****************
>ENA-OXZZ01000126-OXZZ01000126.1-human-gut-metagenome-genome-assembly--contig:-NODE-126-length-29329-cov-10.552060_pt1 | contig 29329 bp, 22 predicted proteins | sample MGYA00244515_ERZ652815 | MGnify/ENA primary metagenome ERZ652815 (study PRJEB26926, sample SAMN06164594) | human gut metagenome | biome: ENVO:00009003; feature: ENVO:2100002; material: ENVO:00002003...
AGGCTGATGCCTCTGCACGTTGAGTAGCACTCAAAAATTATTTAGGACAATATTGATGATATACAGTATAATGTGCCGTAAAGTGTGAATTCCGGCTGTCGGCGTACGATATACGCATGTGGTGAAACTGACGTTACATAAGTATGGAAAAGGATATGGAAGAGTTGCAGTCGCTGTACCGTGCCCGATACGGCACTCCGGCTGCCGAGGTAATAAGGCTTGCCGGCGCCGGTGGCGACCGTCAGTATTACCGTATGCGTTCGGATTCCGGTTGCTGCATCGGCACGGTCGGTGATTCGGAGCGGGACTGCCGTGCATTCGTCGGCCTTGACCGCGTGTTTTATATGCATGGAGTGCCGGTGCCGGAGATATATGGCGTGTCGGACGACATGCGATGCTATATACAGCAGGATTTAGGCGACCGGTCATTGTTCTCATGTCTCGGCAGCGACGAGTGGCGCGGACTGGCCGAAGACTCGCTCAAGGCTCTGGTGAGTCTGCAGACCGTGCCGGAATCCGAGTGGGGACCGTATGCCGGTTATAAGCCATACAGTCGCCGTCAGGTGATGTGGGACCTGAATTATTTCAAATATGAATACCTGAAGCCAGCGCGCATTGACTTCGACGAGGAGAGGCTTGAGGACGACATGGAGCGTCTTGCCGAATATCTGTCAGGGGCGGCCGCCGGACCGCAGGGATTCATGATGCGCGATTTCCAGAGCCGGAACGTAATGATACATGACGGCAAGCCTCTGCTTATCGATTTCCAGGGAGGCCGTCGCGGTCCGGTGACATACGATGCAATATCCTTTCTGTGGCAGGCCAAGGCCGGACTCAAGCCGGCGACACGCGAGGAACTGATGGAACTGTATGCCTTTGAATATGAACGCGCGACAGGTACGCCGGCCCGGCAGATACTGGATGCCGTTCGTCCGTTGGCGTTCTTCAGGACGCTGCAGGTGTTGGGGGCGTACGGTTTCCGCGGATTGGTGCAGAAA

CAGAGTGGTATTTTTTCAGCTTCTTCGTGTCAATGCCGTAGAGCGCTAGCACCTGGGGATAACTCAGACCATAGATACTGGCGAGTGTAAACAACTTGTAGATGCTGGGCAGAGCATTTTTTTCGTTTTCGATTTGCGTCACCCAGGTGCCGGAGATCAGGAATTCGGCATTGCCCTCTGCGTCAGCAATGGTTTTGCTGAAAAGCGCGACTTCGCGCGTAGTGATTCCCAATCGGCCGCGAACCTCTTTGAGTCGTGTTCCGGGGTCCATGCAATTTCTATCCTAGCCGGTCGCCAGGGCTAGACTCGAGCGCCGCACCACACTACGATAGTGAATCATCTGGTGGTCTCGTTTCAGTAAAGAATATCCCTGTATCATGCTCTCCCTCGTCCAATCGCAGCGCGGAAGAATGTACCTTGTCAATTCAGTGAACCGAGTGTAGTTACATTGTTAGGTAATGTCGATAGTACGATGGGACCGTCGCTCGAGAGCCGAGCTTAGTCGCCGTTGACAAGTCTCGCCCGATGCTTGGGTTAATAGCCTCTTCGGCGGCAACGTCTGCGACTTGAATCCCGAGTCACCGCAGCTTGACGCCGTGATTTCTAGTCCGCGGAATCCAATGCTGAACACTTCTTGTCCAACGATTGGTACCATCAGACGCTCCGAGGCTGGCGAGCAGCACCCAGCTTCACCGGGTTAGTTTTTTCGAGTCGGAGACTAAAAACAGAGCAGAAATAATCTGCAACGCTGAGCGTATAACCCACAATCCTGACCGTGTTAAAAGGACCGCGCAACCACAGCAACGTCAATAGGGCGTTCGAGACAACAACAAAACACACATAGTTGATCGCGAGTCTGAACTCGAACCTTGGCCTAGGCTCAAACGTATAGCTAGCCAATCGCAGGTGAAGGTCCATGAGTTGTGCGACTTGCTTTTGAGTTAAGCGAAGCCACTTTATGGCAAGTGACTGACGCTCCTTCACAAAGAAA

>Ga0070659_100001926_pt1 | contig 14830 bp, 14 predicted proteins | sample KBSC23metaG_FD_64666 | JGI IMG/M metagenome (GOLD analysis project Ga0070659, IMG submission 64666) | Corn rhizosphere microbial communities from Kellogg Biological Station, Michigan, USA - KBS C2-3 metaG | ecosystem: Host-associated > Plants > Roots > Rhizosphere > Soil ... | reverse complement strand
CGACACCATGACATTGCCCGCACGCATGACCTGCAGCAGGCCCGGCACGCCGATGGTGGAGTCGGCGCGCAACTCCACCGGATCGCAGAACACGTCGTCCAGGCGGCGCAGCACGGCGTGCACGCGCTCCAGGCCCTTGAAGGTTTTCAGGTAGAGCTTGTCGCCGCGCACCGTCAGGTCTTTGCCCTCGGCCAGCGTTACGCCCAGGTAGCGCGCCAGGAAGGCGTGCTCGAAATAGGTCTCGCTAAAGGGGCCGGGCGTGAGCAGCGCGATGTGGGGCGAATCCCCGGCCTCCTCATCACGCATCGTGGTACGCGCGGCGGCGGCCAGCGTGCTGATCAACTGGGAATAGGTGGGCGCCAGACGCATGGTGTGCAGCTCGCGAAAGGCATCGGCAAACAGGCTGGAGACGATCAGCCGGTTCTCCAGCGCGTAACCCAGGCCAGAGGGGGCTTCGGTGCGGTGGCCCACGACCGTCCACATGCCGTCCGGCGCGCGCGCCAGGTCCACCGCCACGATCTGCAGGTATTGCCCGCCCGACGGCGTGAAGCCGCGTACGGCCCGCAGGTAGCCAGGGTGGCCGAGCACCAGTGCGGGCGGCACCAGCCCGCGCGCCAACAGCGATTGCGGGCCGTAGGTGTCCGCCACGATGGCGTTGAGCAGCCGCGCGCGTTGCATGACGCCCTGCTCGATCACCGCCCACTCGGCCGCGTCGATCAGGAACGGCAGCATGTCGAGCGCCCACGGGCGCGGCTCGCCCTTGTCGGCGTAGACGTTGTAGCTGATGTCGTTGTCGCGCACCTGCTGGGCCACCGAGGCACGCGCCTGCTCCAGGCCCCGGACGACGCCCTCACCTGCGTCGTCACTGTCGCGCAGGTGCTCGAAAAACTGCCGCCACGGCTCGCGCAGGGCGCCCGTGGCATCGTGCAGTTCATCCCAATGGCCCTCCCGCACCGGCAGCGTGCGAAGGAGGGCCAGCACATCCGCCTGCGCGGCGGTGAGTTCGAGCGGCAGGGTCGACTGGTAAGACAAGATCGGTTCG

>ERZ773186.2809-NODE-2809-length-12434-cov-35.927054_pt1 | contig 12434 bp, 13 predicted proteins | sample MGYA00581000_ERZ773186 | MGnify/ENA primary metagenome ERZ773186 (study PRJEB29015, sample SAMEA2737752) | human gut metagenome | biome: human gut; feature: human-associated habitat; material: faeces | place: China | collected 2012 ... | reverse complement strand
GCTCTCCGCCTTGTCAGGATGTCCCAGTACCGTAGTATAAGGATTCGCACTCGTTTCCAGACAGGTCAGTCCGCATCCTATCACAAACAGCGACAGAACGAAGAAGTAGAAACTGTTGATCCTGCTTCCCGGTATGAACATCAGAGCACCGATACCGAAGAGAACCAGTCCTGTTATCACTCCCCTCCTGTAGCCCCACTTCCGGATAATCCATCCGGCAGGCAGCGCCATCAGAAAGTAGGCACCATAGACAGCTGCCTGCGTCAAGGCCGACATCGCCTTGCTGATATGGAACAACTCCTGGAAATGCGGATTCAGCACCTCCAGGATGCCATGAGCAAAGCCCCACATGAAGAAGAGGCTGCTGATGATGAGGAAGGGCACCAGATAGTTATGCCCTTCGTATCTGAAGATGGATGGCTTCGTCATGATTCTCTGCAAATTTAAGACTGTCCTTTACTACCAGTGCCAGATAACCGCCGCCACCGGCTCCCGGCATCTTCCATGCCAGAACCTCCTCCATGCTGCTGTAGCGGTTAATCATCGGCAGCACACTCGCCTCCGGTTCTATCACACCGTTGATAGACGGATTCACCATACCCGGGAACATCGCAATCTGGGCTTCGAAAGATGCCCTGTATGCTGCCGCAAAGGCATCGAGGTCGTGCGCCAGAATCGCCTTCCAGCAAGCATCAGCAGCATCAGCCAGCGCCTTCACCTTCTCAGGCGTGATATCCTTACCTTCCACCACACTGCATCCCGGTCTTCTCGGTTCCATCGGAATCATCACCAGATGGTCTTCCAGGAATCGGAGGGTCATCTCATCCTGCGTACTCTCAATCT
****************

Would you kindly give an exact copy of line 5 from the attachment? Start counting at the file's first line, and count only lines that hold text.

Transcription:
CGACACCATGACATTGCCCGCACGCATGACCTGCAGCAGGCCCGGCACGCCGATGGTGGAGTCGGCGCGCAACTCCACCGGATCGCAGAACACGTCGTCCAGGCGGCGCAGCACGGCGTGCACGCGCTCCAGGCCCTTGAAGGTTTTCAGGTAGAGCTTGTCGCCGCGCACCGTCAGGTCTTTGCCCTCGGCCAGCGTTACGCCCAGGTAGCGCGCCAGGAAGGCGTGCTCGAAATAGGTCTCGCTAAAGGGGCCGGGCGTGAGCAGCGCGATGTGGGGCGAATCCCCGGCCTCCTCATCACGCATCGTGGTACGCGCGGCGGCGGCCAGCGTGCTGATCAACTGGGAATAGGTGGGCGCCAGACGCATGGTGTGCAGCTCGCGAAAGGCATCGGCAAACAGGCTGGAGACGATCAGCCGGTTCTCCAGCGCGTAACCCAGGCCAGAGGGGGCTTCGGTGCGGTGGCCCACGACCGTCCACATGCCGTCCGGCGCGCGCGCCAGGTCCACCGCCACGATCTGCAGGTATTGCCCGCCCGACGGCGTGAAGCCGCGTACGGCCCGCAGGTAGCCAGGGTGGCCGAGCACCAGTGCGGGCGGCACCAGCCCGCGCGCCAACAGCGATTGCGGGCCGTAGGTGTCCGCCACGATGGCGTTGAGCAGCCGCGCGCGTTGCATGACGCCCTGCTCGATCACCGCCCACTCGGCCGCGTCGATCAGGAACGGCAGCATGTCGAGCGCCCACGGGCGCGGCTCGCCCTTGTCGGCGTAGACGTTGTAGCTGATGTCGTTGTCGCGCACCTGCTGGGCCACCGAGGCACGCGCCTGCTCCAGGCCCCGGACGACGCCCTCACCTGCGTCGTCACTGTCGCGCAGGTGCTCGAAAAACTGCCGCCACGGCTCGCGCAGGGCGCCCGTGGCATCGTGCAGTTCATCCCAATGGCCCTCCCGCACCGGCAGCGTGCGAAGGAGGGCCAGCACATCCGCCTGCGCGGCGGTGAGTTCGAGCGGCAGGGTCGACTGGTAAGACAAGATCGGTTCG